Why is the Territory Plan varied?
Territory Plan Variations are changes to the policy content of the Territory Plan to:
- better reflect the changing needs of the ACT community
- maintain a contemporary planning system, and
- achieve the goals and objectives of contemporary strategic planning policy
What are 'full' Variations to the Territory Plan?
Territory Plan Variations are made under Part 5.3 of the Planning and Development Act 2007 (the Act). Variations are used to make significant policy changes to the Territory Plan which are consistent with strategic planning policy. Variations can amend the Territory Plan in the following ways:
- rezoning a specific site
- introducing or amending planning provisions, or
- allowing or prohibiting certain types of development
Variations can be requested by anyone, including a block owner, a government agency or the Minister for Planning.
All variations are subject to a mandatory public notification period of at least 30 working days and are ultimately reviewed by the ACT Legislative Assembly.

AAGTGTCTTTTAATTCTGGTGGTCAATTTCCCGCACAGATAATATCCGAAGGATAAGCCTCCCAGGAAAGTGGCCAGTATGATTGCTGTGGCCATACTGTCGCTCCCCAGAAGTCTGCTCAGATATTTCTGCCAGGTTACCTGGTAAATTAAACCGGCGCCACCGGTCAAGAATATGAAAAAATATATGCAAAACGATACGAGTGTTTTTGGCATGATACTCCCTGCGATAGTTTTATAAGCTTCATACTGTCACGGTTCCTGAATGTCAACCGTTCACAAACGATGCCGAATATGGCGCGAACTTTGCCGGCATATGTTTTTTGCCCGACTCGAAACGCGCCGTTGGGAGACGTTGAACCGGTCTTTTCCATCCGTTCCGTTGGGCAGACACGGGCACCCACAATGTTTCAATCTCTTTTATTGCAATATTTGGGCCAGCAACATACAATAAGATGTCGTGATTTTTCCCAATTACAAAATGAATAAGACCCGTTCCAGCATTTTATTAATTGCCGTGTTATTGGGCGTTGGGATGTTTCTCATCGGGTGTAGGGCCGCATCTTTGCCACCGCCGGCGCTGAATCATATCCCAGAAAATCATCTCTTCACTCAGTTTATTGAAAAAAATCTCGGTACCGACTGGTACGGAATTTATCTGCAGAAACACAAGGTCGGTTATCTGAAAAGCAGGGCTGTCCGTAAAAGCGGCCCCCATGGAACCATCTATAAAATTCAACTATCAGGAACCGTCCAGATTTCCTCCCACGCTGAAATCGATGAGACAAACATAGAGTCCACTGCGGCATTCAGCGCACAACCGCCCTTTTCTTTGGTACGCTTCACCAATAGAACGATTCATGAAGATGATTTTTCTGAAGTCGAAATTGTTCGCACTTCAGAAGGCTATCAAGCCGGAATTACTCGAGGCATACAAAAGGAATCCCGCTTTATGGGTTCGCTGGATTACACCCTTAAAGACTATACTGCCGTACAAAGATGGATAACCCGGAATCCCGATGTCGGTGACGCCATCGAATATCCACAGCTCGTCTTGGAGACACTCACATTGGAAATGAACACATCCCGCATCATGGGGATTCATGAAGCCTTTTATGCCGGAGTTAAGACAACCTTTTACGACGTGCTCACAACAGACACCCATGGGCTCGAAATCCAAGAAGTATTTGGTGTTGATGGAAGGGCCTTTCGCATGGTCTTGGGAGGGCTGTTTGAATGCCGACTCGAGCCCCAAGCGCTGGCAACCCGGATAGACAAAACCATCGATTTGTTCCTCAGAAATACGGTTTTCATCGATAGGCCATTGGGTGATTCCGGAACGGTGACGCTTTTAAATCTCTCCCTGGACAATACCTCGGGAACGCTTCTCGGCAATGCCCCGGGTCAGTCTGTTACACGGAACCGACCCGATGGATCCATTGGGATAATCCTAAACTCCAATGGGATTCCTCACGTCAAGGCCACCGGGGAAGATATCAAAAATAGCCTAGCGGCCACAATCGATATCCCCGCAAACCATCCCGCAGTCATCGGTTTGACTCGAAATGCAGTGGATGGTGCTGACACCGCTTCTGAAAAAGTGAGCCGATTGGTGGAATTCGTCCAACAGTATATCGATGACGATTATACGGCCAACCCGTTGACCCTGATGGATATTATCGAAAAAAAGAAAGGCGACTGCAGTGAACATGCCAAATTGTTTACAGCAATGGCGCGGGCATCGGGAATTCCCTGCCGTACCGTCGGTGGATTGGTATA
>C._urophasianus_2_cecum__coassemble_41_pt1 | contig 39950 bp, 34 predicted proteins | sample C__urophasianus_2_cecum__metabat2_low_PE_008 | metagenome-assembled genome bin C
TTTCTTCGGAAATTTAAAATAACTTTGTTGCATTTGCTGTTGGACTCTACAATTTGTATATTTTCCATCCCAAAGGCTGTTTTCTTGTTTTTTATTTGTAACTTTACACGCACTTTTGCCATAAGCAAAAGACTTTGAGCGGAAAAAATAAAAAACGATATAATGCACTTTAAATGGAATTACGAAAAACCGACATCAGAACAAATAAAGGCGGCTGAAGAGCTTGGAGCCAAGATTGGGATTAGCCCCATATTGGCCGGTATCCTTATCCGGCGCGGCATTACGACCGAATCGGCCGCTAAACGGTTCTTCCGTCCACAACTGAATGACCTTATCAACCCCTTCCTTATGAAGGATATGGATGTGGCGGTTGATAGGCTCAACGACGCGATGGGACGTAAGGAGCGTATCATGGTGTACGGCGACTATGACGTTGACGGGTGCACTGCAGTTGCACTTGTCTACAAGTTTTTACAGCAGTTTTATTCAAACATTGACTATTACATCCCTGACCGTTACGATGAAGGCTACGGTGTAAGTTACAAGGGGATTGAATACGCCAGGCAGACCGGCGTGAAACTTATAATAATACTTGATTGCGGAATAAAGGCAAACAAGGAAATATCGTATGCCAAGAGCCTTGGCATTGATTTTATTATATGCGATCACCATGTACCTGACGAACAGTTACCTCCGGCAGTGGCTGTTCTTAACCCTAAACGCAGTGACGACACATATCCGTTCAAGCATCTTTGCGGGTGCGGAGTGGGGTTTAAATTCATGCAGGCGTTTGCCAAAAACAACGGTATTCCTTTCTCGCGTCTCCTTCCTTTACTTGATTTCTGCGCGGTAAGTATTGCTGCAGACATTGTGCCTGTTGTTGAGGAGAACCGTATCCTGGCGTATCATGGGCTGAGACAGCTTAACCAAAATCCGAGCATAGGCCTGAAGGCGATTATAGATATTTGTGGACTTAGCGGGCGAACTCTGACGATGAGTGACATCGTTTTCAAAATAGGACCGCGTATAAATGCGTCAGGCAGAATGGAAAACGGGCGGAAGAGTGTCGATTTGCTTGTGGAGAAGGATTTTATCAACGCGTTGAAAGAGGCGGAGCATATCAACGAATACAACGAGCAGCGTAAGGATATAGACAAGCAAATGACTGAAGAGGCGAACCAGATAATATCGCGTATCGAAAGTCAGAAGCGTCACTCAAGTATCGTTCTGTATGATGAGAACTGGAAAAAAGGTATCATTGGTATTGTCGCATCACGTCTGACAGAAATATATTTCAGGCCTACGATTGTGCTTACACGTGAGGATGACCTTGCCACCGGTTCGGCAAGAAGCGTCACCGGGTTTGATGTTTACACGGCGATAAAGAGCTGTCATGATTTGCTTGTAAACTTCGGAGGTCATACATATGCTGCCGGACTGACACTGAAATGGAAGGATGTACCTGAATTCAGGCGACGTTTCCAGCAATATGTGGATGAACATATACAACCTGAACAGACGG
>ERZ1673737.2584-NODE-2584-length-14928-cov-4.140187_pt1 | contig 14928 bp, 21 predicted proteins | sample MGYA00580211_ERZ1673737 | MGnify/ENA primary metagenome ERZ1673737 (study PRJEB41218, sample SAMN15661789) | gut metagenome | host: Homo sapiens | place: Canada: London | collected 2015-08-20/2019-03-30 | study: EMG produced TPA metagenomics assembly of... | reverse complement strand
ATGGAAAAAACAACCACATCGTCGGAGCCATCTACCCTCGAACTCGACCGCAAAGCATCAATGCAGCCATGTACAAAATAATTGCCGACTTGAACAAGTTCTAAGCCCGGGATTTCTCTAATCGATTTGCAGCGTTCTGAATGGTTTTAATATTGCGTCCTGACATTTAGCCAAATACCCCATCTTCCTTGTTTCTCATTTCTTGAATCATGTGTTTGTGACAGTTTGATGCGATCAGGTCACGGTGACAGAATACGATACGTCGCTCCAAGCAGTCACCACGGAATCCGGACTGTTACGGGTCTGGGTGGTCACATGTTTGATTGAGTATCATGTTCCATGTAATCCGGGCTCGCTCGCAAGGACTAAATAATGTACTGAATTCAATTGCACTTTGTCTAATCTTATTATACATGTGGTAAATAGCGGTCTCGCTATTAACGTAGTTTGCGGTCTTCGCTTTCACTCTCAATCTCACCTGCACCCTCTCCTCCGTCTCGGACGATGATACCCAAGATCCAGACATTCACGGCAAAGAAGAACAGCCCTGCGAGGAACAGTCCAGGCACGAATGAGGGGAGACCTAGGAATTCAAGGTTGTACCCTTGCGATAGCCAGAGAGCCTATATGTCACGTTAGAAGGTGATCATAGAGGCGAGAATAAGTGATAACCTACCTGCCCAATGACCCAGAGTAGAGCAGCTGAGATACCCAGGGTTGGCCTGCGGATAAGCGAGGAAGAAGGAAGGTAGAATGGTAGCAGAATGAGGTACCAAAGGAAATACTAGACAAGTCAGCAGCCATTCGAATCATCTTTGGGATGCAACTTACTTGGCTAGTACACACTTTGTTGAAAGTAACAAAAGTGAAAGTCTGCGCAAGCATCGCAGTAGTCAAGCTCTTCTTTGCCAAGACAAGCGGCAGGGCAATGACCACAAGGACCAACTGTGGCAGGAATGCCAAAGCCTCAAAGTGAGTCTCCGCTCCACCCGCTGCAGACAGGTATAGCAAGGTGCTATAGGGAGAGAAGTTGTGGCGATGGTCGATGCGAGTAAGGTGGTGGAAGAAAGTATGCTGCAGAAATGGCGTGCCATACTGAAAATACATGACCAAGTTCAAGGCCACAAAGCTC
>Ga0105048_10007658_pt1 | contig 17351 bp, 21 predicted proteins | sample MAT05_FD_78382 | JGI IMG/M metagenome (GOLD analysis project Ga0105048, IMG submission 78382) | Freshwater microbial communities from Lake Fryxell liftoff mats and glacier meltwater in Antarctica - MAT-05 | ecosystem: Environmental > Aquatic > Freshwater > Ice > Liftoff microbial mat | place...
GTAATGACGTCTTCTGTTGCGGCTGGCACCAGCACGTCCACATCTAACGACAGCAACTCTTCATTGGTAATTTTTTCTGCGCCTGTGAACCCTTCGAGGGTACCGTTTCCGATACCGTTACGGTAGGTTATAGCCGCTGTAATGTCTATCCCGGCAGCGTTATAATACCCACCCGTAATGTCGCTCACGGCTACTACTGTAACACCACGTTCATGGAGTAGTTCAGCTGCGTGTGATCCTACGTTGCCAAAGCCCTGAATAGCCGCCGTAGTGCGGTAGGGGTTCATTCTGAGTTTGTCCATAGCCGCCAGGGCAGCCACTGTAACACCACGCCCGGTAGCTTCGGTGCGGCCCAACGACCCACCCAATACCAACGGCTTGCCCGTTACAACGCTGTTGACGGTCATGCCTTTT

What is the Process?
Changes to the Territory Plan can be initiated following a change to government policy, the completion of detailed planning work for an area (e.g. Master Plans) or to facilitate suitable development to occur on a site.
If a variation is requested by the lessee of a block, a planning report is provided to outline the planning justification for the proposal. The process for the ACT Government to create and implement a Draft Variation to the Territory plan is described below.
- Proponent or Minister requests planning and land authority to undertake variation
- Scoping Document is prepared to guide planning report
- Planning Report is prepared and finalised in consultation with ACT Government
- Planning and land authority agrees to prepare a Draft Variation (DV)
- Internal government circulation of DV*
- DV released for public consultation - 6 weeks minimum
- Planning and land authority responds to issues raised during public consultation (report on consultation)
- DV and supporting documents sent to the Minister and the Standing Committee for consideration (approximately 6 months)
- DV may be withdrawn, revised or approved by Minister
- Minister tables DV in the Legislative Assembly, where it may be disallowed (wholly or in part)
- Commencement date is set
- Variation commences
*The Act requires mandatory consultation with five agencies when considering a Draft Variation:
- National Capital Authority
- Conservator of Flora and Fauna
- Environment Protection Agency
- Heritage Council; and
- the land custodian (if any) of all potentially affected unleased land or leased public land